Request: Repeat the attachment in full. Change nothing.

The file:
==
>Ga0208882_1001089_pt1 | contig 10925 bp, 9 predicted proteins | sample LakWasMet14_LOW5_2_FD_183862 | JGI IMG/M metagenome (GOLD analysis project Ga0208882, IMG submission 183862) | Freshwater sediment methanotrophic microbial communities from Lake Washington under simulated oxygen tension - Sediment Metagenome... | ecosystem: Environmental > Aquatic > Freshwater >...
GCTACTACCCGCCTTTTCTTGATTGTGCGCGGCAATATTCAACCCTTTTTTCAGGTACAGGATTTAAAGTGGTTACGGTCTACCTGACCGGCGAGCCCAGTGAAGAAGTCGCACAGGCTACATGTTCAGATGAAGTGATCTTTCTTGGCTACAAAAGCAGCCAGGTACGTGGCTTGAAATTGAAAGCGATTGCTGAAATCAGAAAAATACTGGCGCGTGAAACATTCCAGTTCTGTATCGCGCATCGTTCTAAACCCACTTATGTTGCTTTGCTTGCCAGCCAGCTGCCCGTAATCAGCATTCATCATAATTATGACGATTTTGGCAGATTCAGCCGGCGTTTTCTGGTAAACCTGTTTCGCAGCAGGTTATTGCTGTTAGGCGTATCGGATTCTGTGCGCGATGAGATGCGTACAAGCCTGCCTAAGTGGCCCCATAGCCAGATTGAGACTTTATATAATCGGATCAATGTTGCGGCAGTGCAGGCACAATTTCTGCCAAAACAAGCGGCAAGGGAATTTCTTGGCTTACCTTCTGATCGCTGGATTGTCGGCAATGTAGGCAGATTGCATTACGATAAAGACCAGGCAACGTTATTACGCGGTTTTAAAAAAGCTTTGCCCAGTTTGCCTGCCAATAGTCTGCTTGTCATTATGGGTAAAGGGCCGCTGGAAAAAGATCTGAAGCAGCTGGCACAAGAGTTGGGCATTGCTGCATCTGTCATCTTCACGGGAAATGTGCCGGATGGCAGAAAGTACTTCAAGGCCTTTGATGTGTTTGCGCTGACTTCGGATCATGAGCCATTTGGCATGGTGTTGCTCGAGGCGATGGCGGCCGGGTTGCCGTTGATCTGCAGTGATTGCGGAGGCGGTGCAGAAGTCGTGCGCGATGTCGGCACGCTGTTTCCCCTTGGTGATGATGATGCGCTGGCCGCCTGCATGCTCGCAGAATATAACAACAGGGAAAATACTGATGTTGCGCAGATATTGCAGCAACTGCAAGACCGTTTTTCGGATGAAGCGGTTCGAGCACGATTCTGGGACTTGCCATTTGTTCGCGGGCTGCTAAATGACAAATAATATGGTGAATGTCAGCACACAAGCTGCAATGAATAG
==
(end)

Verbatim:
>Ga0208882_1001089_pt1 | contig 10925 bp, 9 predicted proteins | sample LakWasMet14_LOW5_2_FD_183862 | JGI IMG/M metagenome (GOLD analysis project Ga0208882, IMG submission 183862) | Freshwater sediment methanotrophic microbial communities from Lake Washington under simulated oxygen tension - Sediment Metagenome... | ecosystem: Environmental > Aquatic > Freshwater >...
GCTACTACCCGCCTTTTCTTGATTGTGCGCGGCAATATTCAACCCTTTTTTCAGGTACAGGATTTAAAGTGGTTACGGTCTACCTGACCGGCGAGCCCAGTGAAGAAGTCGCACAGGCTACATGTTCAGATGAAGTGATCTTTCTTGGCTACAAAAGCAGCCAGGTACGTGGCTTGAAATTGAAAGCGATTGCTGAAATCAGAAAAATACTGGCGCGTGAAACATTCCAGTTCTGTATCGCGCATCGTTCTAAACCCACTTATGTTGCTTTGCTTGCCAGCCAGCTGCCCGTAATCAGCATTCATCATAATTATGACGATTTTGGCAGATTCAGCCGGCGTTTTCTGGTAAACCTGTTTCGCAGCAGGTTATTGCTGTTAGGCGTATCGGATTCTGTGCGCGATGAGATGCGTACAAGCCTGCCTAAGTGGCCCCATAGCCAGATTGAGACTTTATATAATCGGATCAATGTTGCGGCAGTGCAGGCACAATTTCTGCCAAAACAAGCGGCAAGGGAATTTCTTGGCTTACCTTCTGATCGCTGGATTGTCGGCAATGTAGGCAGATTGCATTACGATAAAGACCAGGCAACGTTATTACGCGGTTTTAAAAAAGCTTTGCCCAGTTTGCCTGCCAATAGTCTGCTTGTCATTATGGGTAAAGGGCCGCTGGAAAAAGATCTGAAGCAGCTGGCACAAGAGTTGGGCATTGCTGCATCTGTCATCTTCACGGGAAATGTGCCGGATGGCAGAAAGTACTTCAAGGCCTTTGATGTGTTTGCGCTGACTTCGGATCATGAGCCATTTGGCATGGTGTTGCTCGAGGCGATGGCGGCCGGGTTGCCGTTGATCTGCAGTGATTGCGGAGGCGGTGCAGAAGTCGTGCGCGATGTCGGCACGCTGTTTCCCCTTGGTGATGATGATGCGCTGGCCGCCTGCATGCTCGCAGAATATAACAACAGGGAAAATACTGATGTTGCGCAGATATTGCAGCAACTGCAAGACCGTTTTTCGGATGAAGCGGTTCGAGCACGATTCTGGGACTTGCCATTTGTTCGCGGGCTGCTAAATGACAAATAATATGGTGAATGTCAGCACACAAGCTGCAATGAATAG